Threat Level: green Handler on Duty: Daniel Wesemann

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IIS6.0 WebDav Remote Auth Bypass

Published: 2009-05-15
Last Updated: 2009-05-19 03:57:00 UTC
by Daniel Wesemann (Version: 2)
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Quick update on this: There are now two Microsoft blog posts with details:

The MSRC blog at http://blogs.technet.com/msrc and the SRD blog http://blogs.technet.com/srd (the later has more details).

And don't forget about the new KB article: http://www.microsoft.com/technet/security/advisory/971492.mspx

Quick summary: IIS 5.0, 5.1 and 6.0 are affected. The main risk is that unauthorized access to files is possible if WebDAV is used for access control. Writing files appears to be only possible in very specific non-default configurations. Easiest solution: Don't use WebDav. If you got it enabled, check if you actually need it and turn it off (always good to turn off unecessary components).

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If you're in the security business long enough, this one will sound extremely familiar:  Apparently, adding certain Unicode characters to an URL makes it possible to bypass authentication in Microsoft IIS6 with WebDav and access or even upload files in folders which are supposed to be password protected.

The description was posted to Full Disclosure earlier, and there's a brief comment/analysis on Thierry Zoller's blog.

Yup, we hate to spring such surprises on you on a Friday evening.  If you have WebDav active and accessible from the Internet on any of your IIS6, it is probably a wise move to hedge and turn WebDav off over the weekend, until more details on this problem become available.

 

Keywords: iis Microsoft
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Warranty void if seal shredded?

Published: 2009-05-15
Last Updated: 2009-05-15 14:16:14 UTC
by Daniel Wesemann (Version: 2)
5 comment(s)

Fellow ISC handler Patrick Nolan commented earlier on the changes to HIPAA requirements that the recent HITECH act brings to hospitals and health care providers in the U.S. The portion that I want to dive into with a bit more detail is

"Electronic media [must be] cleared, purged, or destroyed consistent with NIST Special Publication 800-88, Guidelines for Media Sanitization such that [sensitive information cannot] be retrieved."

NIST 800-88  is pretty succinct and explicit in its demands on how media and harddisks are to be purged or destroyed. "Purging" refers to making the contents unreadable by "degaussing" the disk or using the "secure erase" command in the drive's firmware. "Destroying" in the words of NIST includes "Disintegration, Pulverization, Melting, and Incineration".

So far, so good. But there's a catch. Let's assume that you have a hard drive which contains sensitive data. It doesn't really matter if you are a bank or a hospital or a cutting-edge research shop: The data on the disk is vital. And the disk just snuffs it one day and refuses to spin. Let's further assume that - not uncommon for servers - the disk is still under warranty, and if you ship it back to your vendor, you'll get it replaced for free.

Now what? According to NIST 800-88, a disk with sensitive content which leaves your organization's control has to be destroyed. I strongly suspect though that shipping a baggie of metal confetti back to your vendor could slightly impair your warranty rights. Shipping the disk as-is, on the other hand, exposes your data to all sorts of nightmares, not the least of which being your vendor getting it back to spin and reselling it on eBay as "used, in working condition".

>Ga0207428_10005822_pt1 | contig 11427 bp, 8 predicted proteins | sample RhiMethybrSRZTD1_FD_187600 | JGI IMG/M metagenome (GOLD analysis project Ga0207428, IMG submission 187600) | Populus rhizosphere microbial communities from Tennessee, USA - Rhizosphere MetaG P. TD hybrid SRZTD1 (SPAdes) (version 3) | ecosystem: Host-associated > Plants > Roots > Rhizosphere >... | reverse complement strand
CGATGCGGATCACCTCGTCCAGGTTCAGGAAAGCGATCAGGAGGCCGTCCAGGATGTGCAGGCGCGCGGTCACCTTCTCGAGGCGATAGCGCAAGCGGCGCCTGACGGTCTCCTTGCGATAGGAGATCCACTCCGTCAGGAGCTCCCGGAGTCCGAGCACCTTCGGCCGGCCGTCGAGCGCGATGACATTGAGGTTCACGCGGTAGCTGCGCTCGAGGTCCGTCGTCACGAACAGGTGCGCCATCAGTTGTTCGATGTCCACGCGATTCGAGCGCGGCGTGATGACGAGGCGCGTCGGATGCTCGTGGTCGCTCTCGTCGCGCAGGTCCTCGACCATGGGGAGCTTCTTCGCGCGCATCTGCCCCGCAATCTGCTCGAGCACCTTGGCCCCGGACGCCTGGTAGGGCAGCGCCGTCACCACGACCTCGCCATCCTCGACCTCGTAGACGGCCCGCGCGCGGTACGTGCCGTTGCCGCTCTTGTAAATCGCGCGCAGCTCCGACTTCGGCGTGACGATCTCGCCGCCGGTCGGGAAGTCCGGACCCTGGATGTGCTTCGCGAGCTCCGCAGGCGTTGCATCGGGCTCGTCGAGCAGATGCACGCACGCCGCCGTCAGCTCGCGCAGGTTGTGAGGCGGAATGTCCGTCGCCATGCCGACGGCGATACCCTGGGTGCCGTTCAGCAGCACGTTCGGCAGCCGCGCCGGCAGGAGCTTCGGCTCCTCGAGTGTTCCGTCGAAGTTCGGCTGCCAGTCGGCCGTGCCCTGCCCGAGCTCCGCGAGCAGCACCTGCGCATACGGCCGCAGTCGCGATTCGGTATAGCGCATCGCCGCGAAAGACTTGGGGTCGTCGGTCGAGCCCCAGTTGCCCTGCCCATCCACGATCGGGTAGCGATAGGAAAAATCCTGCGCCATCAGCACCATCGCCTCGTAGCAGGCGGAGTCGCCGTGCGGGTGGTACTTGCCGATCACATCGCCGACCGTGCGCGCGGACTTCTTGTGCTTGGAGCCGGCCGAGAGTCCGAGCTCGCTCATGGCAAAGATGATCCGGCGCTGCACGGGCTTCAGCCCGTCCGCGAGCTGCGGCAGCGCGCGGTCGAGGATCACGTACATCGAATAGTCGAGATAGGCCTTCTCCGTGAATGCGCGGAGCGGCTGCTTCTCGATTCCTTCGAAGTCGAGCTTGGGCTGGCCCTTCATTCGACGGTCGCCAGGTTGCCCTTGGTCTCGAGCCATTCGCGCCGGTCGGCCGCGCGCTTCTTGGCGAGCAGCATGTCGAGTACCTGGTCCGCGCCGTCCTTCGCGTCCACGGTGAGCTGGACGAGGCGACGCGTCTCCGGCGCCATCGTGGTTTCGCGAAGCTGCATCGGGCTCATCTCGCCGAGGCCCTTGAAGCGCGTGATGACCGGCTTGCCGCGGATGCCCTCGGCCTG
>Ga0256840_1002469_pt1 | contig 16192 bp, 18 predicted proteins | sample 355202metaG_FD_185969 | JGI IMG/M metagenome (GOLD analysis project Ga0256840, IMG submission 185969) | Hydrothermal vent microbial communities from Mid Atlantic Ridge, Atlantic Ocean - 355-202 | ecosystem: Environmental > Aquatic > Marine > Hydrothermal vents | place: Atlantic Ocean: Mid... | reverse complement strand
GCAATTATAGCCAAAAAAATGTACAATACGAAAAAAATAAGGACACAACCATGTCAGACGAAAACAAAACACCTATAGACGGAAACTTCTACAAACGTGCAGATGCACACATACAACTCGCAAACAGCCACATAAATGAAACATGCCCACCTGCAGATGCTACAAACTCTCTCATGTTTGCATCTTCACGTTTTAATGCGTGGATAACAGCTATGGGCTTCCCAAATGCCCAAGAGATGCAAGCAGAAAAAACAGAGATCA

How do you deal with this problem? Do you shred all the disks that leave your shop, forgoing the warranty? Do you degauss the disks before returning, hoping that the degausser actually does its job and the vendor's check doesn't mind? Did you carefully vet your vendor's media handling and have full traceability for all disks returned? Or do you simply take the plunge and hope that your old disk vanishes in the sea of disks offered for resale?

Please let us know by participating in the poll to the right!

Update 1400 UTC: Here's a summary of the responses we received so far. Thanks for all the comments!

The consensus of the responses we received is that saving the cost for a harddrive replacement is never worth the embarrassement, loss of customer confidence and legal mess to be expected when the drive turns up somewhere down the road with the data still intact.

How this is achieved seems to depend on the "muscle" that a firm can bring into negotiations with the vendor. Readers from larger firms and government entities reported that their contract allows them to destroy drives and still get replacement under warranty.

Smaller entities usually just "take the hit", shred the drive, and chalk the replacement down as cost of doing business.

We also received a few responses of readers who use a degausser, and then ship the drive back for warranty replacement. This seems to be a minority though - from the responses we got, most firms don't bother with degaussing, and go for physical destruction in all cases.

Several readers also pointed out that the whole problem starts one step prior .. you need to first find out which of your devices contain disks (multi-functional printers, anyone?) and make sure that your purging/destruction process chosen actually catches them all.

Some comments indicated that full hard disk encryption has made it possible to ship disks around, no problem, but others said that even with encryption, they would not take the risk.

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